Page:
It’s 6 AM and you wake up as the crickets grow quiet and dawn illuminates your tent. After cooking breakfast over a campfire, you load a backpack and hike seven miles into a canyon.
That’s when the science begins…
When people think of science, they often conjure images of lab coats, chalk boards, and beaker-lined shelves. But for field scientists, the lab looks less like a soapstone bench and more like a frosty taiga, steamy rainforest, or bubbling hot-spring.
This week, we talk with Vince Debes, a field-work researcher who studies extremophiles in Yellowstone National Park.
He explains his research, including why sampling hot springs helps his lab understand which organisms will ‘come to the table’ given the chemicals and compounds available in the soup.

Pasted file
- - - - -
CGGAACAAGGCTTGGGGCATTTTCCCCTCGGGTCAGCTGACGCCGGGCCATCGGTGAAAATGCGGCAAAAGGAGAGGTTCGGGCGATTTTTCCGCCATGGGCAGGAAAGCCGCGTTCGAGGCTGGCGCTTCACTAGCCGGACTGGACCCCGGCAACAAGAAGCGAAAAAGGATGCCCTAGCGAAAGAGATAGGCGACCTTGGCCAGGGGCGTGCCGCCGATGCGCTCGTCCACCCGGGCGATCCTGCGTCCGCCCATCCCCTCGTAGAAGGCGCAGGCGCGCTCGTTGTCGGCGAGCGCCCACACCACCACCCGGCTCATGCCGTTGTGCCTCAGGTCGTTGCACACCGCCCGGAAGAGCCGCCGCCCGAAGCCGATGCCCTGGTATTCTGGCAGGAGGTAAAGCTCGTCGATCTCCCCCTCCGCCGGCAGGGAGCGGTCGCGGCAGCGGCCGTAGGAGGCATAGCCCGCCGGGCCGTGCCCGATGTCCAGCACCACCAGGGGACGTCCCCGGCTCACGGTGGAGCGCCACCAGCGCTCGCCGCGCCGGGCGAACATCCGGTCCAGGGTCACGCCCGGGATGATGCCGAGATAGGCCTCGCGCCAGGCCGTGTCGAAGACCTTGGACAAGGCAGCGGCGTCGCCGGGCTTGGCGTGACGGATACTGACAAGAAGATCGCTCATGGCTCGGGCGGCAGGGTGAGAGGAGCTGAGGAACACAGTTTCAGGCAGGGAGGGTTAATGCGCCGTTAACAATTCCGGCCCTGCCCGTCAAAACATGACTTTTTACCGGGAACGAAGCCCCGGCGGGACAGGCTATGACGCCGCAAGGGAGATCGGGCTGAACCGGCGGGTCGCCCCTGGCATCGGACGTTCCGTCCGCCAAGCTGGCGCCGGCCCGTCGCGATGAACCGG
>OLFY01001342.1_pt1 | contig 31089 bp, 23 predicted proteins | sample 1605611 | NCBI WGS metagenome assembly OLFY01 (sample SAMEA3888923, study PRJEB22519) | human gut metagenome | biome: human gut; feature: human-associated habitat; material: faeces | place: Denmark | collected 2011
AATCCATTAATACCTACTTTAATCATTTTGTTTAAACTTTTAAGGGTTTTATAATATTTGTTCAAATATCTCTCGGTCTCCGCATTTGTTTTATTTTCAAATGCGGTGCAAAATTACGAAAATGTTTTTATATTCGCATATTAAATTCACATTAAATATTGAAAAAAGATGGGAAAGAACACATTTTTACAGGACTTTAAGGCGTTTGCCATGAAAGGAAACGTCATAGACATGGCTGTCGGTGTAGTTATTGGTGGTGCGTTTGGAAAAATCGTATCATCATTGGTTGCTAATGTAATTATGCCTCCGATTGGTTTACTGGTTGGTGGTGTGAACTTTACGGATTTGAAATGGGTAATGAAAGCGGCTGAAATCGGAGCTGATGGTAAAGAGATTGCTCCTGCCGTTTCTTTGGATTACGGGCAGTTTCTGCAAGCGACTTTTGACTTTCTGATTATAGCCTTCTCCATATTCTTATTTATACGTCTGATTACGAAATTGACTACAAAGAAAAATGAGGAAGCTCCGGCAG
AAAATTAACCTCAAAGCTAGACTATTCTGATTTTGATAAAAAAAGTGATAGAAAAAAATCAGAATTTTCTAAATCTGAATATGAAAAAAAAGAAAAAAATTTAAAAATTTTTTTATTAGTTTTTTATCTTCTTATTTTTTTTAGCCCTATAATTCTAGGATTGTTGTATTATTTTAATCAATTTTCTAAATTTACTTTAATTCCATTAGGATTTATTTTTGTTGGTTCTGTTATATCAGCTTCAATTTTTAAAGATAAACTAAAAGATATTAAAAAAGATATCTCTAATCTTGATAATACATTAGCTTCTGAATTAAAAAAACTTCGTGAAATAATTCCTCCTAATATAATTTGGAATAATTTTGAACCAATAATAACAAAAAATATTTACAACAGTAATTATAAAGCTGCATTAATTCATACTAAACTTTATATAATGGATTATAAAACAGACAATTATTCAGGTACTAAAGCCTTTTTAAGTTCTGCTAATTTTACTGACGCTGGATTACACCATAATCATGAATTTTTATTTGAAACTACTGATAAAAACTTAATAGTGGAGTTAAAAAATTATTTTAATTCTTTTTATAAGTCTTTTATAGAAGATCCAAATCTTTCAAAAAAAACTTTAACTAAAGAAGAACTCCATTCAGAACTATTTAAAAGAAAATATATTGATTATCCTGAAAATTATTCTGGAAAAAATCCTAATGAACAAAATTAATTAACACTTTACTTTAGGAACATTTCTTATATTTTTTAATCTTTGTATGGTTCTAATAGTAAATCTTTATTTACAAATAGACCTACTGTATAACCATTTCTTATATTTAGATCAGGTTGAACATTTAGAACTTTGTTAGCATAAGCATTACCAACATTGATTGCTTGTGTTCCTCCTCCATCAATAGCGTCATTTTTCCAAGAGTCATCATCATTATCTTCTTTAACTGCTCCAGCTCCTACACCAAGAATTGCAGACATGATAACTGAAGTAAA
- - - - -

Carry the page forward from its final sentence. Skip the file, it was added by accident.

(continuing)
We also learn about what it takes to plan and execute a research program in the field, where weather, broken equipment, and wild animals can interrupt and alter your research protocol.
Finally, Vince describes the traits and skills unique to making a scientist who can succeed at field work. It’s an odd combination of planning and improvisation: knowing the precise steps you’ll need to take, and adjusting your experiment when the environment forces a change.
Here are some resources mentioned in the show:
…And Two Smoking Barrels
A fire in 1910 caused the Old Forester distillery halt plans for bottling, and instead move the whiskey to a second barrel. The distinctive flavor led to this week’s ethanol selection: the Old Forester 1910 Old Fine Whiskey.
Like in 1910, the whiskey (or is it bourbon?) is barreled a second time for a smoother, sweeter flavor.
We’re still waiting on the release of a quadruple-barreled option!